We sometimes vent frustrations in ways that make sense only to us. Others look at us as if we’d stopped on the side of the road, spread a tablecloth on the ground, taken out a knife and fork, and dined on a freshly killed possum. Dining on fresh roadkill would be taken as a sign of madness that would evoke fear and alarm in people who witness the act. So, too, is reacting with loud expressions of anger at oneself for breaking a cheap and easily replaceable dish. Maybe the frustration is not with breaking the dish but, rather, with the prospect that dropping it could be evidence of a neurological disorder. In that case, the anger may not be a sign of madness. Instead, it could be an expression of fear. So, apparently inappropriate responses to external stimuli emerge from hidden (to the outside viewer) triggers. That reality (and I know it to be true, though the dish example is not necessarily real) brings to mind a common meme that makes regular circuits on social media. It goes something like “Be kind, for everyone you meet is fighting a battle you know nothing about.” The trick is live that way; it’s so easy to condemn others for behaviors that seem irrational or unsuited to circumstance. All of this having been said, compassion must be tempered with skepticism, lest we allow ourselves to be exploited. I don’t know whether I find that a healthy attitude or a sad commentary on humanity—or only the person who holds that attitude. Reflecting on the statement, I wonder if it’s better to allow oneself to be duped and used on occasion, or to be forever on guard against it, thereby risking hurting people who need compassion but sense suspicion.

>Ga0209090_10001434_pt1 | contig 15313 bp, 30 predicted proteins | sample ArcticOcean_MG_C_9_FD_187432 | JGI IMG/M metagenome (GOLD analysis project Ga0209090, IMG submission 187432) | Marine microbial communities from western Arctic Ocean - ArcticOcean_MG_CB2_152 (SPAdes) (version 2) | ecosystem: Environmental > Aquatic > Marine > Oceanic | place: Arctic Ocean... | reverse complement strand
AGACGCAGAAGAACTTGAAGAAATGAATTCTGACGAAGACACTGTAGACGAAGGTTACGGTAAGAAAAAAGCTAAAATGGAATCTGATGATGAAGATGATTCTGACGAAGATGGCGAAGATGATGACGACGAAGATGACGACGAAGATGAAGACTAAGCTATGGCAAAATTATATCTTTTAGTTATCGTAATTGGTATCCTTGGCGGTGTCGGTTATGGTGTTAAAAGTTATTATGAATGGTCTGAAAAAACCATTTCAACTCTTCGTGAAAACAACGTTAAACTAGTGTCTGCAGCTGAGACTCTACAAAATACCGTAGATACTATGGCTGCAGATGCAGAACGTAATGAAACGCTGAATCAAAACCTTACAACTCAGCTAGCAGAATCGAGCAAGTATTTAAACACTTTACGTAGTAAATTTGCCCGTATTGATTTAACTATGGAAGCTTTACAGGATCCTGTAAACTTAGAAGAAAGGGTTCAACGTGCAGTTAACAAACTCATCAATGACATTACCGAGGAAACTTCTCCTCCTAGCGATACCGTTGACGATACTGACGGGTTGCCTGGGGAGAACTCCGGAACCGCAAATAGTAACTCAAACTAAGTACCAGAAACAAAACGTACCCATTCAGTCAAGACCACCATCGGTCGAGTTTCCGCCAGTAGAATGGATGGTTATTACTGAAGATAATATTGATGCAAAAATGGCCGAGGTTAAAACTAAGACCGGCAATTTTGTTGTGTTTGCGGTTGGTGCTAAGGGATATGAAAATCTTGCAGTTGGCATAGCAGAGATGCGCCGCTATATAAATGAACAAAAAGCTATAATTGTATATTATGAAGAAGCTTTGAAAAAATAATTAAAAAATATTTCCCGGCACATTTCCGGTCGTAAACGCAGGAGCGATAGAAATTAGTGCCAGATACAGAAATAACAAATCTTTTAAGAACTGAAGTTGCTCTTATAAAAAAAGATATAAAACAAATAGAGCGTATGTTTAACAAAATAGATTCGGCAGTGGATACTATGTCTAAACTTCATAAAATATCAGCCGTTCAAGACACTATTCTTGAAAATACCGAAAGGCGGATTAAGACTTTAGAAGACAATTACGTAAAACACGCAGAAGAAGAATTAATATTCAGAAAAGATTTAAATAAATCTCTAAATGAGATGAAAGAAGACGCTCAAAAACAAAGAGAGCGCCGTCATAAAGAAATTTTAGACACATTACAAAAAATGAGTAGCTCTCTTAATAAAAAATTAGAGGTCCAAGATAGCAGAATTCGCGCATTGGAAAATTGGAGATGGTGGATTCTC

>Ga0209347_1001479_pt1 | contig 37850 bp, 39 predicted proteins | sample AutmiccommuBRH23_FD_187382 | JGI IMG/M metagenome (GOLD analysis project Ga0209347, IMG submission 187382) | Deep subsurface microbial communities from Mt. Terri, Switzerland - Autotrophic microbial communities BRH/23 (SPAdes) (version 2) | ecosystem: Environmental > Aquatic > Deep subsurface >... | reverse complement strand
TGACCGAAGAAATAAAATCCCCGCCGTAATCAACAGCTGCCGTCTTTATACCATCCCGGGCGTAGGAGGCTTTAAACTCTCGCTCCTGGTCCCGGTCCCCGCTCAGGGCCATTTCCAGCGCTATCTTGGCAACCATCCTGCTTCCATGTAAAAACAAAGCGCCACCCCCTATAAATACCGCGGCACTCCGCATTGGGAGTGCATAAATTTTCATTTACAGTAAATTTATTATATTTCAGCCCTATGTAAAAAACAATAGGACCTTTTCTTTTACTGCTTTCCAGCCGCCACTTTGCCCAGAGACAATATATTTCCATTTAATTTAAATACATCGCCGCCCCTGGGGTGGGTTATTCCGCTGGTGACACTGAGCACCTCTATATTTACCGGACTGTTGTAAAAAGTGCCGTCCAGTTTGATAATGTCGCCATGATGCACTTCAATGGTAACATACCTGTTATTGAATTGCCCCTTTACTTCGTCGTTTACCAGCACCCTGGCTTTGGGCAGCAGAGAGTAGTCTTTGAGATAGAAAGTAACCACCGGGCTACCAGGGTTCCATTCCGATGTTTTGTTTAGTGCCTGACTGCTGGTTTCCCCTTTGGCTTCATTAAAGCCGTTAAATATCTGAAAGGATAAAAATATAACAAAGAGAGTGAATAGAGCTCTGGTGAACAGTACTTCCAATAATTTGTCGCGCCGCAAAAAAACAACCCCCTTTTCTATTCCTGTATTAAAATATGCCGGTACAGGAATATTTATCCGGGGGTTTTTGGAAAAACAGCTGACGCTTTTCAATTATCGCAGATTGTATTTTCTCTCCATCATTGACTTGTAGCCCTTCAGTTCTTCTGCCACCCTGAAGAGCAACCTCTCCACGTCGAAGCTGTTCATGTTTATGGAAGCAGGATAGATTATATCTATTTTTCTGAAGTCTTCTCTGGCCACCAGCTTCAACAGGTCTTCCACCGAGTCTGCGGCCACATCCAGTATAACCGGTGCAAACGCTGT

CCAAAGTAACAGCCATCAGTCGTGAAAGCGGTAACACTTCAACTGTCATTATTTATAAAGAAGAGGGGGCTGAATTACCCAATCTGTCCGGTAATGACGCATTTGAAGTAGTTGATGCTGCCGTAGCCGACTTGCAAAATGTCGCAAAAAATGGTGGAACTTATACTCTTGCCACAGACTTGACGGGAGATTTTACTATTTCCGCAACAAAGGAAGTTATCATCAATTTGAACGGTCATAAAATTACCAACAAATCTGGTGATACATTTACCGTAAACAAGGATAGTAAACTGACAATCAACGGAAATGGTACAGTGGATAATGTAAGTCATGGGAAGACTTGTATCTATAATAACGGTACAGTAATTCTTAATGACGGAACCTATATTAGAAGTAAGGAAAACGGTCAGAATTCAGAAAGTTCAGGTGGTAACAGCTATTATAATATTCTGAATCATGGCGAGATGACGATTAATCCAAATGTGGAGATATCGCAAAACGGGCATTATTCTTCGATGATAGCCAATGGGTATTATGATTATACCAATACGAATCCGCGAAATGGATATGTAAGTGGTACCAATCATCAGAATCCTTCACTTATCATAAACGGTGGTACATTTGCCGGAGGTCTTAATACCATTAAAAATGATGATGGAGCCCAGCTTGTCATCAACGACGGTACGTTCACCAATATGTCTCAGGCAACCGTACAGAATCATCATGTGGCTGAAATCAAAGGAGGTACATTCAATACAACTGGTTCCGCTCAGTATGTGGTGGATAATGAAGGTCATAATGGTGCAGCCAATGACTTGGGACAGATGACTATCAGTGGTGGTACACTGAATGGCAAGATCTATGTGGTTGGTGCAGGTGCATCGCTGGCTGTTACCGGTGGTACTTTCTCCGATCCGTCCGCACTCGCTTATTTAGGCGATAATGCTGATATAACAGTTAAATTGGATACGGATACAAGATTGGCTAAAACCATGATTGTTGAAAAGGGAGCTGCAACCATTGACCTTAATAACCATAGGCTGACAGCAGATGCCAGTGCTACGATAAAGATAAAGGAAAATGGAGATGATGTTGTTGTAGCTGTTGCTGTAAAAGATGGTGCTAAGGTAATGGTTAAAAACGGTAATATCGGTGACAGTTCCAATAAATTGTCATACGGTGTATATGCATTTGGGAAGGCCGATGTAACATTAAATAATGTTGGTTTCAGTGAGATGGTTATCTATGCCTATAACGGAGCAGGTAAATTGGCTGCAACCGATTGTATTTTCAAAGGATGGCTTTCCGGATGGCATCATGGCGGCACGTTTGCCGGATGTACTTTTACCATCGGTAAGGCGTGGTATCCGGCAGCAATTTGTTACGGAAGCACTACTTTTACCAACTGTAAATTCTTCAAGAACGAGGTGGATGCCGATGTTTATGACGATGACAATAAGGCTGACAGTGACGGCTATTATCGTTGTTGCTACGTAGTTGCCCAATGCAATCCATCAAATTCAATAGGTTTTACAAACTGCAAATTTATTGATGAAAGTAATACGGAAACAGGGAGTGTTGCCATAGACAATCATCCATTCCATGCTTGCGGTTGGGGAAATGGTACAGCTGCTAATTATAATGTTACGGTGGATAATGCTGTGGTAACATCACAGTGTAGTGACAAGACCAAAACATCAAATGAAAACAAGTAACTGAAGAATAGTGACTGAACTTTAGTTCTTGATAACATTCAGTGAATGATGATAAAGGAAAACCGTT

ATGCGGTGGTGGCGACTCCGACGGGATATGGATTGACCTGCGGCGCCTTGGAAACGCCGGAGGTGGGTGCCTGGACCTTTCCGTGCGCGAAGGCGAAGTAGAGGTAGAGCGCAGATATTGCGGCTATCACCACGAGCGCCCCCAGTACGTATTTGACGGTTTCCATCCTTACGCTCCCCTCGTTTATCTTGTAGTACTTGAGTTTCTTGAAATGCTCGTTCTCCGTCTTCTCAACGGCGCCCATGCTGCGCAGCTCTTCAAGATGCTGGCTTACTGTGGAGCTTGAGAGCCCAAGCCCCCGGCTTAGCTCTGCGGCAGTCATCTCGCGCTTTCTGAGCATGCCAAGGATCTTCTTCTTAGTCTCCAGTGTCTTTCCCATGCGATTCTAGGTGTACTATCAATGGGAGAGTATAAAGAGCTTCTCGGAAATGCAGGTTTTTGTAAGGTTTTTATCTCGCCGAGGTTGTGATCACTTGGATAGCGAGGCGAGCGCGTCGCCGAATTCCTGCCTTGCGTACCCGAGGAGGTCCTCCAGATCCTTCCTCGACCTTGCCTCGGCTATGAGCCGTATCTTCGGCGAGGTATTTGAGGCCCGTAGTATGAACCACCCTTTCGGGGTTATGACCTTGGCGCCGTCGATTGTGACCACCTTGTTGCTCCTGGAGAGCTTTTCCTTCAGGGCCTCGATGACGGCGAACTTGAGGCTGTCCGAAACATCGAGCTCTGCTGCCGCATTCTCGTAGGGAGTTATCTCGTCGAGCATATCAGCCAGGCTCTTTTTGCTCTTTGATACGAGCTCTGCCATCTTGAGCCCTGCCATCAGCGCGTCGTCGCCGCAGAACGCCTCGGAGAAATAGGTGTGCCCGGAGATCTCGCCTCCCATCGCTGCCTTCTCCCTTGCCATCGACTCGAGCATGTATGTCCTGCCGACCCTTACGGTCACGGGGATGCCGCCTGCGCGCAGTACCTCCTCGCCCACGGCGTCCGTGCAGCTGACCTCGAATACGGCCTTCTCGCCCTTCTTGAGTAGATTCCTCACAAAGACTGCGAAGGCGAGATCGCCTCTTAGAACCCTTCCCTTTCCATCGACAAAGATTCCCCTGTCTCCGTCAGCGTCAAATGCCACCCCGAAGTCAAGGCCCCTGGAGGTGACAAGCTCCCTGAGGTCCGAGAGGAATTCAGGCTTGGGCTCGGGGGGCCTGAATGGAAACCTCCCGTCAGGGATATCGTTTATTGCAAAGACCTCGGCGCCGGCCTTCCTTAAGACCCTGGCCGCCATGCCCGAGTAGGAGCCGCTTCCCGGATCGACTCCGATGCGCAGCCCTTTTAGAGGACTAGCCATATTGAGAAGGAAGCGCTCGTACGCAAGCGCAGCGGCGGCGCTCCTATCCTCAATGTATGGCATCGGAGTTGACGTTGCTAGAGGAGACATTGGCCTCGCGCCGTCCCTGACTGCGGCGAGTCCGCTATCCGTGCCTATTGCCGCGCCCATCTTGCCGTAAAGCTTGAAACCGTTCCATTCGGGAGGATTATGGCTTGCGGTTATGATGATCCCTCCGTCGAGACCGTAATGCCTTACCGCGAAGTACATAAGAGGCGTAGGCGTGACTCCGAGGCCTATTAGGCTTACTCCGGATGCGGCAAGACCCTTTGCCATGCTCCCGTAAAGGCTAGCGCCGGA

This brief post is an exposé of how my mind works; I start with something fairly straightforward, and then let it twist and turn until it morphs into something else entirely.
As I hear peals of thunder and listen to rain pelt the roof, I contemplate coffee. Yes, another cup at this moment seems absolutely appropriate.